Although it can be frustrating to see a stitch drop and work its way down, creating a big gap in your knitting, fixing the mistake is easier than you might expect. Picking up a dropped purl stitch is similar to repairing a dropped knit stitch, but it's worked backward.
As soon as you spot the problem, work your way to the place where the stitch dropped. Then, grab a crochet hook and you can start working the purl stitch up that ladder of yarn, back into place, and on your needle once again. This project is for intermediate knitters, though materials needed are minimal.
Watch Now: How to Pick Up a Dropped Purl Stitch
Equipment / Tools
- 1 Crochet hook
- 2 Knitting needles
- 1 Knitting project
Hook the Dropped Stitch
With the purl side of your knitting facing you, grab the loop of the dropped stitch with your fingers. Sometimes the loop is still close to the top, but other times a stitch runs down several rows. Either way, it helps pull the loop up and away from the cross strands.
Insert a crochet hook through the loop from back to front.
Catch the First Cross-Strand
Use the crochet hook to also catch the horizontal strand of yarn that's directly above the stitch on your crochet hook.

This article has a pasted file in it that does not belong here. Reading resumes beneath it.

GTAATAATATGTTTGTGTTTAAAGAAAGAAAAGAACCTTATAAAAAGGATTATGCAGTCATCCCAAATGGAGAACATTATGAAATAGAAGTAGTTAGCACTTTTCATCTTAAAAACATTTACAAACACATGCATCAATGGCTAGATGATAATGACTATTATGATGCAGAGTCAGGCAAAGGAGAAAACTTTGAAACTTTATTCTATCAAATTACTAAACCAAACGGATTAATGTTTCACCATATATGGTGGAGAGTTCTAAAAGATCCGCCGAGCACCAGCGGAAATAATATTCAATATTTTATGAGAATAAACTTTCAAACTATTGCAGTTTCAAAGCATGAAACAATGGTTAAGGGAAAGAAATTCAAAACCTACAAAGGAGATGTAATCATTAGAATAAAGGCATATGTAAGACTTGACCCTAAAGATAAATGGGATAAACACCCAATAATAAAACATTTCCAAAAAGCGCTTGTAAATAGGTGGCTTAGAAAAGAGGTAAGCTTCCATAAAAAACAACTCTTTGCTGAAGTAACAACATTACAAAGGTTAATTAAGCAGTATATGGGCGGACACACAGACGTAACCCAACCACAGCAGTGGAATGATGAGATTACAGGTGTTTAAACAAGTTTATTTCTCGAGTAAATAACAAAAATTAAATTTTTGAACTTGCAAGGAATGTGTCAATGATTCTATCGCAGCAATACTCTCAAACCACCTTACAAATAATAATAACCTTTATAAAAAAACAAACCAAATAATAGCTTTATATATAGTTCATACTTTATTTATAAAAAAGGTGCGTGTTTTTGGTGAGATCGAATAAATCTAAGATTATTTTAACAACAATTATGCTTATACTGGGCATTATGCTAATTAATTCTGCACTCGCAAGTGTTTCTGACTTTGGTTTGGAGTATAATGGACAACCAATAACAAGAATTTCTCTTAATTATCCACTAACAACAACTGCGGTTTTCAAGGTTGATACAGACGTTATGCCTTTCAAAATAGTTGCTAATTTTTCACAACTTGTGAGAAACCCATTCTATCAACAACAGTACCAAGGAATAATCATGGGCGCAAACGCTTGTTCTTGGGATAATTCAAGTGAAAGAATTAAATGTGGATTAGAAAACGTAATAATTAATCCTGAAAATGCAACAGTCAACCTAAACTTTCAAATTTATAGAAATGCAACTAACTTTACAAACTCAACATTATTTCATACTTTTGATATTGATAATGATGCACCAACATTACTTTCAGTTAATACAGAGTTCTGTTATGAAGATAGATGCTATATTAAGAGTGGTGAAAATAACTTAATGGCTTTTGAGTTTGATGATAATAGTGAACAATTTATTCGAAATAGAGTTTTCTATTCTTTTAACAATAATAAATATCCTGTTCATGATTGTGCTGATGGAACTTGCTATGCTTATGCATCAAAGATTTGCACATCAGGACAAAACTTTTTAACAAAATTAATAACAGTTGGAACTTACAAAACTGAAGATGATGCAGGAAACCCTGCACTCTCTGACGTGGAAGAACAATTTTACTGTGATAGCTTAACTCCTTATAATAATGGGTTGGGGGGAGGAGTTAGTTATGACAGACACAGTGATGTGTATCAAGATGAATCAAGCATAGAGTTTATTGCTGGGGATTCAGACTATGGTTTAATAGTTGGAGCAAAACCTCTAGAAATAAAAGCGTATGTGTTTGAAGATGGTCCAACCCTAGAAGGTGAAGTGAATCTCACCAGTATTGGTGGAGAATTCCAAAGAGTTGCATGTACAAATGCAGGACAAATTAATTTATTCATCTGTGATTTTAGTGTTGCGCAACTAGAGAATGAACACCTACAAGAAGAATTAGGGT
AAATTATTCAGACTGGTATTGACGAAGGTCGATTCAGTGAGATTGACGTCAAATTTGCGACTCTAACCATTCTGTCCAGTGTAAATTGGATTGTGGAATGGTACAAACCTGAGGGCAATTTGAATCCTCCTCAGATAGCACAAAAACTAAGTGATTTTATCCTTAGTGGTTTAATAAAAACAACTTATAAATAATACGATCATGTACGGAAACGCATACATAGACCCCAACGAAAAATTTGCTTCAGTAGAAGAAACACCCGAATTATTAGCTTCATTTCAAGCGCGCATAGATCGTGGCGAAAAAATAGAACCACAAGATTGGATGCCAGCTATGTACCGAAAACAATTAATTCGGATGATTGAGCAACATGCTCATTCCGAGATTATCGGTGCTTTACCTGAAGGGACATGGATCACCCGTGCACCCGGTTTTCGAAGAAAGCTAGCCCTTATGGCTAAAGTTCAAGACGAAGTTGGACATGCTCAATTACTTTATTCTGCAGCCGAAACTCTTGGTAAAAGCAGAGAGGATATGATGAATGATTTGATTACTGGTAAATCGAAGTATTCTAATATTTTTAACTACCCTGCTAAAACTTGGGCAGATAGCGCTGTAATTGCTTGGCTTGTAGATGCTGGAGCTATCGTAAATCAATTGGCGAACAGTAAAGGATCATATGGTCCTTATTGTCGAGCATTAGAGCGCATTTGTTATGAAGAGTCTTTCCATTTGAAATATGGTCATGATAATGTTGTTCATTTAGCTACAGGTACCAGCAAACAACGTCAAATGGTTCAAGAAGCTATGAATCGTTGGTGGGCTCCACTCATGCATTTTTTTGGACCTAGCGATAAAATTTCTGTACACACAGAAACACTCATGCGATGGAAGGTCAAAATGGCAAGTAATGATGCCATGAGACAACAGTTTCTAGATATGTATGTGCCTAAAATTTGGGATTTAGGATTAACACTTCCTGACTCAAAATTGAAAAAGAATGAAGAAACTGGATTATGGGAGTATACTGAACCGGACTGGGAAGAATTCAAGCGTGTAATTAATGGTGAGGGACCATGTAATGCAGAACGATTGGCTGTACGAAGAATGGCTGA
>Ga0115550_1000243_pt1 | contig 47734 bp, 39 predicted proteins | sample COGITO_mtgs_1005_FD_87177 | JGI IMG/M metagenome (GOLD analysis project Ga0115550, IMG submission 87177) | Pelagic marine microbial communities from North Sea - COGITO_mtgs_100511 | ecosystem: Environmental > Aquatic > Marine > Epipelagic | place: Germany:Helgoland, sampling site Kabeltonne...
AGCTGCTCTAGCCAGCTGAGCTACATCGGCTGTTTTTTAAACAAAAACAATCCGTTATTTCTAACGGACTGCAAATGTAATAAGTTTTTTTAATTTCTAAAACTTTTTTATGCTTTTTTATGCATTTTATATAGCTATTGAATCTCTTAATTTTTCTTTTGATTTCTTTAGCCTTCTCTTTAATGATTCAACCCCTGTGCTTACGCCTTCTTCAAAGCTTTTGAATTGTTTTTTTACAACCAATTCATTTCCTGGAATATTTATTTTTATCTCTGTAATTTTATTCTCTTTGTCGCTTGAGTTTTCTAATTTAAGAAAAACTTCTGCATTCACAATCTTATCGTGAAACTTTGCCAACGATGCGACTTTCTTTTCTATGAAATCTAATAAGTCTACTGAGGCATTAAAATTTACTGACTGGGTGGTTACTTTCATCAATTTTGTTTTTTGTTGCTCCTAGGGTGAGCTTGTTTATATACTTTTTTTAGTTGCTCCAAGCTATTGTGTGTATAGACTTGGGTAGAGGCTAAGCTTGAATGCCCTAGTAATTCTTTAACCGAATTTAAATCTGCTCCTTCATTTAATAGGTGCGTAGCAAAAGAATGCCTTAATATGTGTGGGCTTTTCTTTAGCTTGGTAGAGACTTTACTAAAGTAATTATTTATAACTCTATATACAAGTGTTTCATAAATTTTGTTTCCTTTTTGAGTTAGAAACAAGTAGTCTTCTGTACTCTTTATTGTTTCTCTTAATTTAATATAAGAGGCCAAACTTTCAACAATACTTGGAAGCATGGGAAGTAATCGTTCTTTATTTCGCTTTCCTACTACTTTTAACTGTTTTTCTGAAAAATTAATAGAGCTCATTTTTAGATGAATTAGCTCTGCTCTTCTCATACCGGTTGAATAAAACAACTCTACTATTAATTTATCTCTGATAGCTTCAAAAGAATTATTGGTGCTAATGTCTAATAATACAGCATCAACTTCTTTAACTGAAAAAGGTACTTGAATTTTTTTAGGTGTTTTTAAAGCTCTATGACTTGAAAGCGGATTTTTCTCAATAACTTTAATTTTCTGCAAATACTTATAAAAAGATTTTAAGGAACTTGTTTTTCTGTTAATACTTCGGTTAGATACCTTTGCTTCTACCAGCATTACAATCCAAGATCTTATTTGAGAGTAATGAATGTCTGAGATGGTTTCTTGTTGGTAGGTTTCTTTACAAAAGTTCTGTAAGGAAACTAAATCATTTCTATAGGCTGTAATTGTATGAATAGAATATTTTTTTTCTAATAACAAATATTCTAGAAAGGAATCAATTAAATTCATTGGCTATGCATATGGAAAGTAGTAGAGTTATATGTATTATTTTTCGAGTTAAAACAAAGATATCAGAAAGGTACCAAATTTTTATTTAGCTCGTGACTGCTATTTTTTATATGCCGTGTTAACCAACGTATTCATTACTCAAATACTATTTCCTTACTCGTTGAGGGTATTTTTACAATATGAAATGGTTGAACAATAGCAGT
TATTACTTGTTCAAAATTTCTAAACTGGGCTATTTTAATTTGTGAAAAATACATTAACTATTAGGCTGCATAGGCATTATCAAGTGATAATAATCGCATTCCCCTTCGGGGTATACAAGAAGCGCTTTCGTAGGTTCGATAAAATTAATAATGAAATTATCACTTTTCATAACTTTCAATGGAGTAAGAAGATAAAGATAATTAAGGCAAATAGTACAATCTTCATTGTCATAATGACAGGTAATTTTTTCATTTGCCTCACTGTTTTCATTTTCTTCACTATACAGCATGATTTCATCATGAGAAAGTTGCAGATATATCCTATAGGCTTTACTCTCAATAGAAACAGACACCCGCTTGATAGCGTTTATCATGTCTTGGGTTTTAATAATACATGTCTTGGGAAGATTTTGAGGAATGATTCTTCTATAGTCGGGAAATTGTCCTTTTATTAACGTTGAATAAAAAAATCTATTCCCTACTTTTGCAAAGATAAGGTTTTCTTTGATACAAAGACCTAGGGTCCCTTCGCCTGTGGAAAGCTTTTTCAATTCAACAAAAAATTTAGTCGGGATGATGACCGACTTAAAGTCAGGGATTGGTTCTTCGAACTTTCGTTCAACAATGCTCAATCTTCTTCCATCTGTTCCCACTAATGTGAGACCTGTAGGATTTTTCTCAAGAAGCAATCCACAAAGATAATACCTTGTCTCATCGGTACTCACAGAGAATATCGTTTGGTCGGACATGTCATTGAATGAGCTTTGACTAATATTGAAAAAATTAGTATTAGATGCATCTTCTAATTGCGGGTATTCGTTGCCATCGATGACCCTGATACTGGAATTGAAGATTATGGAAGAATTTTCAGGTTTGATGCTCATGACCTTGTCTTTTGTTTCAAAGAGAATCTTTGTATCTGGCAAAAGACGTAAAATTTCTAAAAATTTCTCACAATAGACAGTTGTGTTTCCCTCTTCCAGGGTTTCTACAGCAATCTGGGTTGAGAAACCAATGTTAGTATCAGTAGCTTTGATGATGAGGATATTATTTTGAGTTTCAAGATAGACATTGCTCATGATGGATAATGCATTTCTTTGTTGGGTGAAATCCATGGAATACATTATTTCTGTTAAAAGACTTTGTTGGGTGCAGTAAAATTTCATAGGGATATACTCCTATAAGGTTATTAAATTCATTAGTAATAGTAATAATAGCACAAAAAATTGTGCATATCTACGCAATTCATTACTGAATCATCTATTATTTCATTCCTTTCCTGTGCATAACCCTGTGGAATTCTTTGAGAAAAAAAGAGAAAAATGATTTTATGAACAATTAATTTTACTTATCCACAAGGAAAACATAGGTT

Keep the hook facing up as you loop the cross-strand. This makes it easier to continue rescuing that dropped stitch.
Pull the Strand Through the Loop
Pull the cross-strand through the loop of the dropped stitch. As you do, the first loop should drop off the end of the crochet hook, leaving the cross-strand as the new loop.
When you are pulling the strand through the loop, you may need to hold it in place on the hook with your non-dominant hand. Sometimes the yarn pushes and pulls so you just need to watch and make sure the correct loop is on the hook.
Work the Stitch up to the Top
Repeat the process of catching a horizontal strand and pulling it through the current loop until you reach the top of your work.
Place the Stitch on the Needle
Use the crochet hook to place the loop (your dropped stitch) back on the left needle.
When you slide the stitch onto the needle, be sure it is facing the correct direction so it is ready for your next purl. You don't want a twisted stitch in there.
With your purl stitch back in place, you can continue purling (or knitting in some cases) across the rest of the row.
Now that your work is back to normal, you won't even notice where the dropped stitch was.
You might be alarmed when you find mistakes in your knitting, but it's best to stay calm and fix the errors as soon as you notice them. You'll be so much happier with your finished work when you do.